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Fatal Crash at track event in CGT

NetViper said:
Sad news.


I did not know Ben, but I am nonetheless very sorry to read the news. I wish the best to his family. Same for the passenger that died in the accident.

Those of you that frequent the Rennteam forum might know him.

How sad.

That wasn't the Ferrari Driving Club event was it?
It wasn't the FDC but it was the FOC event.

Ben was a super cool guy that took his CGT to Crystal Cove a lot.

My thoughts and prayers go to his wife and family as well as to the family of the passenger.

Be careful out there guys and girls. Even in a controlled environment accidents happen.

Godspeed Ben.
Damn....thats Ben...super nice guys...Just talk to him on saturday!! I feel SICK now!!! :mad: ...RIP Ben... :frown: :frown: :frown: :frown: :frown: :frown:

I don't feel like driven anymore!!!

that's ben CGT..


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Don't know any of the parties but my condolences to all the families - especially the passenger. Part of what upsets me is the apparent situation.

This is taken from pelicanparts click here

"The person driving the vehicle who was behind him (Ferrari Stradale) just called us and told us what happened from his view. He was first on the scene. He said the GT past him at over 150mph as they eased onto the straight a way and was traveling close to 165mph when he saw the car swerve. He got his car stopped and was first on the scene. One person was DOA and the other (driver) passed away in the helicopter enroute to the hospital.

What happened with the pit marshall:

Marshall saw the GT coming and gave the Ferrari owner the "GO" Ferrari guy hesitated.. looked back at the track.. passenger was shouting "GO".. then marshall says "STOP" and the Ferrari guy takes off.

Now: If the GT was moving at 165+ and the pit marshall wasn't familiar with cars generating that kind of speed (I'm doubting he was a CA Speedway employee) I could easily see how a split second hesitation on behalf of the driver could really mess things up.

This sucks. The passenger had just jumped into the GT. He was thinking about buying one and wanted a hot lap in it. Several of the FOC members are on their way to his house to "inform" his wife."


Edit - not a parade lap. I can live the rest of my life and never read of another mindless tragedy like this on any board.
I keep getting chills reading this. Indeed sad for everyone involved. RIP Ben and passenger.
So, did the pit marshall send out a car that got in the way of the Carrera GT and caused it to swerve?? Sorry, but I am not clear on that....either way this is a very sad event. :frown:
Meeyatch1 said:
So, did the pit marshall send out a car that got in the way of the Carrera GT and caused it to swerve?? Sorry, but I am not clear on that....either way this is a very sad event. :frown:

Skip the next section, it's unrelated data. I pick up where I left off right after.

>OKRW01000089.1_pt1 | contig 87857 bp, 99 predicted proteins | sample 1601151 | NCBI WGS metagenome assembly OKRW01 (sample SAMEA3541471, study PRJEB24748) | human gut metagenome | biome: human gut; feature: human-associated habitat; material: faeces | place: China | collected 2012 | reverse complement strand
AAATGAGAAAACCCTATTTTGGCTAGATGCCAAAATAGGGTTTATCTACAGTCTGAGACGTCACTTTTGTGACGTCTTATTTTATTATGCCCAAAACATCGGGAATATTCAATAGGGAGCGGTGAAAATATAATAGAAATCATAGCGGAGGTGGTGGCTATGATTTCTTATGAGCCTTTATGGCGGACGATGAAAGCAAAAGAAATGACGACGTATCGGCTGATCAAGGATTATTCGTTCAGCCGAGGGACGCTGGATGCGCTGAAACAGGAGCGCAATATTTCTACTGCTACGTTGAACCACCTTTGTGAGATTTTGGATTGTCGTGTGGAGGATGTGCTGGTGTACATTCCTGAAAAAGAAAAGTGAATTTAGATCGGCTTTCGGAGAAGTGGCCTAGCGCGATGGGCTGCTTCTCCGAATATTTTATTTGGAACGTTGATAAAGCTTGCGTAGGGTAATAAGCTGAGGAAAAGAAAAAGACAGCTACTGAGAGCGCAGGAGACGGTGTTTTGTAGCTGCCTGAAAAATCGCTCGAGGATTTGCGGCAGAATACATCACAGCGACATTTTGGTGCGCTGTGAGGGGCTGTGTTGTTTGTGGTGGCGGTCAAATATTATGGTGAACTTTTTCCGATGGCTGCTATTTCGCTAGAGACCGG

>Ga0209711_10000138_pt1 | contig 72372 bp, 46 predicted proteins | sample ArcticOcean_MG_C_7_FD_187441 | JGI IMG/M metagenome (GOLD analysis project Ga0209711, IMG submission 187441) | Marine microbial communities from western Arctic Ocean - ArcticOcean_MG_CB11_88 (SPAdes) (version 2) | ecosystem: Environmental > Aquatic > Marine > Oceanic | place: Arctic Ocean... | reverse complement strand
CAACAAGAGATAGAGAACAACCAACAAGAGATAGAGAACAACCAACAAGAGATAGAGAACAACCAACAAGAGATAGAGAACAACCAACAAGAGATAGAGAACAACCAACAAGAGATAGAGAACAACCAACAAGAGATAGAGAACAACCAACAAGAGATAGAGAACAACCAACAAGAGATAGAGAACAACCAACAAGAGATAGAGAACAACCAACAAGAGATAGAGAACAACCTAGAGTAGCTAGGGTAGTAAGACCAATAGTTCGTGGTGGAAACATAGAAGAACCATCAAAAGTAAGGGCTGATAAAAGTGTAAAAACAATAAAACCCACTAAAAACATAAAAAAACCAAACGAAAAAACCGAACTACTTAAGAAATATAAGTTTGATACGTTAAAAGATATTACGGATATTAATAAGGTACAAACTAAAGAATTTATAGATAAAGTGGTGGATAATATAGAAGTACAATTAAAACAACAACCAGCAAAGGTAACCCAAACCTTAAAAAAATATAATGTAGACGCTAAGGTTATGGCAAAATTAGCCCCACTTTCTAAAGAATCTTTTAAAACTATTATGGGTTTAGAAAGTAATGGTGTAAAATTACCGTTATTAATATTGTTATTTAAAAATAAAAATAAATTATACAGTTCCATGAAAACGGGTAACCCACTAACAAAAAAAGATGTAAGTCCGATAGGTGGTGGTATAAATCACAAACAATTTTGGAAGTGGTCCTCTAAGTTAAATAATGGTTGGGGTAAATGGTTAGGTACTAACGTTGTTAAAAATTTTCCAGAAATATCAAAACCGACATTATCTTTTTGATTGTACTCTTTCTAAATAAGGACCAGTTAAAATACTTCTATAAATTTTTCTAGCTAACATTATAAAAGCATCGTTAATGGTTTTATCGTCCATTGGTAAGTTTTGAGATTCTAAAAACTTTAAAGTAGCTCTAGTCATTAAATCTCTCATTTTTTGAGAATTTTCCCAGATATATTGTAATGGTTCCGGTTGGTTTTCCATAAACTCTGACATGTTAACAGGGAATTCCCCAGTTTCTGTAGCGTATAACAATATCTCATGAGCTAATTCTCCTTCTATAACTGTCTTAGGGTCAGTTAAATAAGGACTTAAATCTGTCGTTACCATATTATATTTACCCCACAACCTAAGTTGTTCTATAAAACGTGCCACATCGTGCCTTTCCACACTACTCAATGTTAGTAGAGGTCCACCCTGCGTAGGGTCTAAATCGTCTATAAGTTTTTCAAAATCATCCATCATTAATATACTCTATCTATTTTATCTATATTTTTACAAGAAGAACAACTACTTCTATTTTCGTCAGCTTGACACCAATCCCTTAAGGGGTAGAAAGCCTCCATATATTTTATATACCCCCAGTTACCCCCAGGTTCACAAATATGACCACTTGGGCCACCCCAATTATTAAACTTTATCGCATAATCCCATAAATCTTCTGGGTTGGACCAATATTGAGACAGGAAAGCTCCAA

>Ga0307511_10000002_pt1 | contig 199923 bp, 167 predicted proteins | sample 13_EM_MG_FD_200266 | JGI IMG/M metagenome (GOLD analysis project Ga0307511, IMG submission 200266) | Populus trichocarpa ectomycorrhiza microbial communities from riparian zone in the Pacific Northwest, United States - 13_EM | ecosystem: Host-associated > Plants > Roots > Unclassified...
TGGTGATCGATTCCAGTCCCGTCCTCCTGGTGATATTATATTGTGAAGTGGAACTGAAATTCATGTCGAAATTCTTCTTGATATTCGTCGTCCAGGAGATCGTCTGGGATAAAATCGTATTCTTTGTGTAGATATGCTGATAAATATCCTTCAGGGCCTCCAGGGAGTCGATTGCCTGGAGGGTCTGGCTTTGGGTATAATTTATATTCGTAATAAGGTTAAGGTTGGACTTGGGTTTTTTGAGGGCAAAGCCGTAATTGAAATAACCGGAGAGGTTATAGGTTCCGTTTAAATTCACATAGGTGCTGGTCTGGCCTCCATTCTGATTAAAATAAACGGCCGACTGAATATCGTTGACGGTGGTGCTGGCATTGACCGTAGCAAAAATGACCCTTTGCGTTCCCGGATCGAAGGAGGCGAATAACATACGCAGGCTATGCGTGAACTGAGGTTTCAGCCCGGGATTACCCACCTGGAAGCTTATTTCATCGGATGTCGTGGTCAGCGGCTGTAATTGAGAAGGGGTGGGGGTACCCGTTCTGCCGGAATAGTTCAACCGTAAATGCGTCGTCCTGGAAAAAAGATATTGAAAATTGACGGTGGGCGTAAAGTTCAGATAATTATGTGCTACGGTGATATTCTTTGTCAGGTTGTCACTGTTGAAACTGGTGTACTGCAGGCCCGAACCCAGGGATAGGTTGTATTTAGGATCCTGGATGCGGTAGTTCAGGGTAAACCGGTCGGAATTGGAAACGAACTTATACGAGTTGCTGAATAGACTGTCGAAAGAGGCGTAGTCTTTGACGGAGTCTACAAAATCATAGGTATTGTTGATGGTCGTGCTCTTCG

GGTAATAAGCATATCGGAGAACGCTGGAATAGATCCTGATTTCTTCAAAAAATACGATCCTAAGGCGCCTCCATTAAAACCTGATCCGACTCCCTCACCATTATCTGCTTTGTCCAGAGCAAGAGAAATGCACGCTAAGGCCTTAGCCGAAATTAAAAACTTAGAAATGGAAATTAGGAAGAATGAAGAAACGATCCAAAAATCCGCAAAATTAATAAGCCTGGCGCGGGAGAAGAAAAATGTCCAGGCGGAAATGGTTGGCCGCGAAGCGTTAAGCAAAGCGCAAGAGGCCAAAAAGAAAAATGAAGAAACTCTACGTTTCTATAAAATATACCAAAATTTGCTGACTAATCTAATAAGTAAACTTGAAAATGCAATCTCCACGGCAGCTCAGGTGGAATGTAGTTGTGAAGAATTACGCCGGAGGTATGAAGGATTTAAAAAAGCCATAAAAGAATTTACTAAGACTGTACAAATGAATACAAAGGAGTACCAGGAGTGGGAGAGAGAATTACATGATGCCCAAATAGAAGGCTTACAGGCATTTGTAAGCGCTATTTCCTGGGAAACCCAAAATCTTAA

That's what it sound like. based on Pelican's site.

Sad, truely Sad. R.I.P. :frown: :frown:
Meeyatch1 said:
So, did the pit marshall send out a car that got in the way of the Carrera GT and caused it to swerve??
Maybe, maybe not. It's not clear that the car that went out actually got in the way of the Carrera GT; it's possible the Ferrari stayed to the left and the Carrera GT swerved anyway. The car entering the track has the primary responsibility to stay clear of other traffic (usually there is a "blend line" to separate entering cars from those already on the track), but cars already on the track still need to be cautious when passing the entrance from the pits.

It's difficult if not impossible to assign fault based on the various descriptions that have been posted, here and elsewhere.
Even though most of us have never met a bond is made thru mutual likes and keyboard strokes, it's a very tragic and sobering feeling when we loose someone that is very much the same as us.Living and driving on the edge is what makes our sport what it is. My thoughts and prayers go out to both their families and freinds Vaya Con Dios.

Some new information posted on the news site referenced in the OP.

"The 2005 Porsche Carrera GT went out of control, left the inside track and careened onto the grass, hit a barrier and caught fire at 10:40 a.m. Thursday, San Bernardino County officials said.

The passenger, Corey Nicholas Rudl, 34, died at the scene. The driver, Benjamin Miles Keaton, 39, was airlifted to Loma Linda University Hospital, where he died about an hour later, according to the county coroner's office.

The La Jolla men were not burned but died of crash injuries, Supervising Deputy Coroner Randy Emon said.

Both men were wearing helmets and safety belts but the car was doing more than 100 mph when it crashed, authorities said.

"The driver's side was in good shape, but the passenger side was obliterated," Emon said.